This is where an English government helps the regionalist lobby achieve what they want. It is clear that regionalism is not popular in England as the English desire a consistent and united voice for England . Many in England believe that, without this collective voice, England will be broken up into conflicting parts and would cease to exist. They would point out that the inward looking nature of local government would naturally overlook wider issues. That is the by-product of ‘localism’.
So the potential pitfall of regionalisation is the inevitable temptation for each region to pursue self-interest at the expense of the greater collective good. Cash rich regions could refuse to financially help poor regions or “Urban City Regions” could be pitted against rural towns and villages.
It is vital that regionalists recognise the pursuit of local self-interest as a potential fatal flaw, otherwise we might just find ourselves entering a period of internal conflict and financial instability. That is why an English Parliament linked with decentralisation (based wherever the people of England decide) is the only way forward for England and the UK . It is the only rational, coherent and structured constitutional answer available.
Understanding that the bank of England is the bank of last resort will halt the growing call for Scottish independence
If a devolved English government is created and a UK federal system is established then the ‘bank of last resort’, or the Bank of England, will still provide support to all the devolved nations and regions. The last resort of all, the English taxpayer, could still be relied upon to dig even deeper into their pockets.
Without an English government, regions of the “former” England who are unfortunate enough to experience financial crisis could find themselves in an isolated position, competing with the Welsh, Northern Irish and Scottish governments for financial aid. This will run the risk of serious consequences, not just to the individual region, but to the UK as a whole. Sterling could appear unstable to world-wide financial markets.
To see the likelihood of this occurrence, you need only remember back to when the UK Treasury had to underwrite UK in order to reassure the financial markets in January 2014 debt because people suddenly thought the YES vote could win. Another example was the adverse reaction in the money markets to Alex Salmond’s hints that Scotland may not pay its share of the UK debt if denied Sterling . Internal financial arguments within the UK will inevitably impact on the value of Sterling in the money markets.
Linking ‘collective decision making with decentralisation’ will require courage from Labour Politicians. They would have to ignore the SNP mantra that England is too dominant and must be broken into smaller pieces. The Scottish nationalist agenda is clear – they would like to see England effectively “erased”, with a view to dealing with smaller regions over which they would have an economic and strategic advantage. If Labour can ignore the SNP then they will see that giving England a collective voice will lead to rational policies that link taxation and spending with accountability for all within the UK . One way that Labour can outmanoeuvre the SNP is by creating an English Labour party that oversees and ensures that England speaks as a whole whilst decentralisation occurs.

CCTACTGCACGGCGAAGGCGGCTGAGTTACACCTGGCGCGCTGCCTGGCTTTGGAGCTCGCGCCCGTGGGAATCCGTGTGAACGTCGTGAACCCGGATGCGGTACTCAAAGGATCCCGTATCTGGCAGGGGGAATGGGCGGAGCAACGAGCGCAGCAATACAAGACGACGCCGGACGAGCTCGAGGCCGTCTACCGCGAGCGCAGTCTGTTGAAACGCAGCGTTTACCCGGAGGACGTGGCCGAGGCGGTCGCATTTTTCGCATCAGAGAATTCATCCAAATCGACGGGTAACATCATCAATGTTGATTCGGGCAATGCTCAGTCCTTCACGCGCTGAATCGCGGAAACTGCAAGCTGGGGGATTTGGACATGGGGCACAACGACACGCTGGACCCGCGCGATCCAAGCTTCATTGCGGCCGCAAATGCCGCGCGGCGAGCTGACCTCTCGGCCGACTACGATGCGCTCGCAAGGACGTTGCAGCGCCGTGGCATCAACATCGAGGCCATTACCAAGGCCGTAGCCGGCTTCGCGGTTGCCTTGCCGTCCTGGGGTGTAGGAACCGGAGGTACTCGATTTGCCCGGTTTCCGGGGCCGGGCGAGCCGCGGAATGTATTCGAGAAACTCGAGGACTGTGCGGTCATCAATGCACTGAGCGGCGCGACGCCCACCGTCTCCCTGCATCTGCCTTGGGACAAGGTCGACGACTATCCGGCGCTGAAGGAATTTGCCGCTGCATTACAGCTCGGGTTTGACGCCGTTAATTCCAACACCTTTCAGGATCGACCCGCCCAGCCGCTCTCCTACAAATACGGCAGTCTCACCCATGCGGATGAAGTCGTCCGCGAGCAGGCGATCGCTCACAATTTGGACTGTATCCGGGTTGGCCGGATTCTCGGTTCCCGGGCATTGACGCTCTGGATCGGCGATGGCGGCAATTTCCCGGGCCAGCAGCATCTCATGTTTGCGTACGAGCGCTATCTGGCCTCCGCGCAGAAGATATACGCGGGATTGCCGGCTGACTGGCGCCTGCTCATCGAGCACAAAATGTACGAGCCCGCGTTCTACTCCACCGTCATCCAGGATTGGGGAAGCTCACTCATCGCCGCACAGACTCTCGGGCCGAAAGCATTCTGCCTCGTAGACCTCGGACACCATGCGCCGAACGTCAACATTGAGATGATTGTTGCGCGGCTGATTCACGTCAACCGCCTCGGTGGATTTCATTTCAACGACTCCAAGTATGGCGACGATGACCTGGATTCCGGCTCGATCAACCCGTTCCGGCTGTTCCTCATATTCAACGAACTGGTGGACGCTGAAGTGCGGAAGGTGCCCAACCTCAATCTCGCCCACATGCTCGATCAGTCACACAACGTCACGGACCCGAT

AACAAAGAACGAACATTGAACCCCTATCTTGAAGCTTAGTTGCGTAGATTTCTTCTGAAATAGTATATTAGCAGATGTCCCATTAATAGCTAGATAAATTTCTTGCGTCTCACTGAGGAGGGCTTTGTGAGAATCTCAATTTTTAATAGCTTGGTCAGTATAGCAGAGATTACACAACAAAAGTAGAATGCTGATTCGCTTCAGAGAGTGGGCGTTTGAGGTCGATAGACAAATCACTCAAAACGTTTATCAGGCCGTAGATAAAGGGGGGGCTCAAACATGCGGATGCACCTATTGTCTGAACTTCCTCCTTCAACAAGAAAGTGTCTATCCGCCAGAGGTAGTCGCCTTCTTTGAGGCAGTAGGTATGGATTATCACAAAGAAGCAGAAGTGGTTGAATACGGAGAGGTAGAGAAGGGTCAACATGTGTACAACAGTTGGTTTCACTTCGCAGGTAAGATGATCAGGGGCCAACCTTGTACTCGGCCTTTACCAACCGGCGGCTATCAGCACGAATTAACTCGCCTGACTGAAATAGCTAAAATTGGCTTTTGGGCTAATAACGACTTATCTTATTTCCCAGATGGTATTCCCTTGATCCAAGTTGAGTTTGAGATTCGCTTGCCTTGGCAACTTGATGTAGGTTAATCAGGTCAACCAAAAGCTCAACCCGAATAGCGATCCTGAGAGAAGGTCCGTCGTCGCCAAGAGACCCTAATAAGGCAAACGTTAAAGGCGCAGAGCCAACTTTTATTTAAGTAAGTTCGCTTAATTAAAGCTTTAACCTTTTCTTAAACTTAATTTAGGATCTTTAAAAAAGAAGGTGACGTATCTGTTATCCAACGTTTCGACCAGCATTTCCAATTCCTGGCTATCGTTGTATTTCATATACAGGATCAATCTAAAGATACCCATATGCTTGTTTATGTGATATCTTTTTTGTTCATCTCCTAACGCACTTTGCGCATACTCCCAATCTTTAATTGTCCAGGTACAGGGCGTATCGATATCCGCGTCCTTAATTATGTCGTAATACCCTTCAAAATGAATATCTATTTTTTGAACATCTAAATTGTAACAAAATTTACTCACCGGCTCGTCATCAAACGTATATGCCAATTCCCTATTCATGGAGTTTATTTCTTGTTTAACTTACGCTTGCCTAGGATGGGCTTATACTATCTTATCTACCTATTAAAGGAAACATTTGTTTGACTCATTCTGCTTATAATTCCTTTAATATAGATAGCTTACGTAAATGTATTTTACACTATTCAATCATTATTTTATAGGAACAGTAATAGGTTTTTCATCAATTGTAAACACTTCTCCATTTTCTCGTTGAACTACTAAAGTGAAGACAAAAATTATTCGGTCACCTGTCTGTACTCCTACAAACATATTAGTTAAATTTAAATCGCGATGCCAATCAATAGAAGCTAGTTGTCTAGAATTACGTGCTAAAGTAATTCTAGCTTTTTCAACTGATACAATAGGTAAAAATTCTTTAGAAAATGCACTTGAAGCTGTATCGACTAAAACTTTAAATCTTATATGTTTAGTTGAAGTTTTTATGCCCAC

However, before this can be implemented it is vital that these political leaders accept that there is a distinct difference between the 3 Celtic countries of the UK and local government within England . Political leaders must spell out urgently to all the nations of the UK exactly who the lender of last resort will be in the event of a financial crisis. If the UK breaks up and several independent countries emerge, the Bank of England would cease to be the bank of last resort for Wales , Northern Ireland and Scotland – England would be under no obligation to bail them out. The only responsibility for English taxpayers would be to England at that point. This is partly because the smaller, devolved UK nations are financial loss-makers, something that was confirmed in the House of Lords report 2009 when it discussed funding issues of the UK .
It is also obvious to those who want to see it, that 85% of the UK ’s taxpayers live in England and are the main contributors of tax revenue for the whole of the UK . This final point needs to be firmly established as it is the Achilles heel for the SNP. Scotland would think more carefully about the question of independence if it were not clear who would bail them out in the event of a financial crisis, a point we have seen used in the run up to the Scottish Independence Referendum. Combining the two approach will help to answer the ‘fiscal accountability’ question, but it will tackle the unfair allocation of resources and spending across the UK as well. If the Labour Party has the courage to adopt a National Federalism for the UK then they will ensure that their beloved localism will flourish along with their return to power. It an opportunity that the Labour Party cannot afford to miss.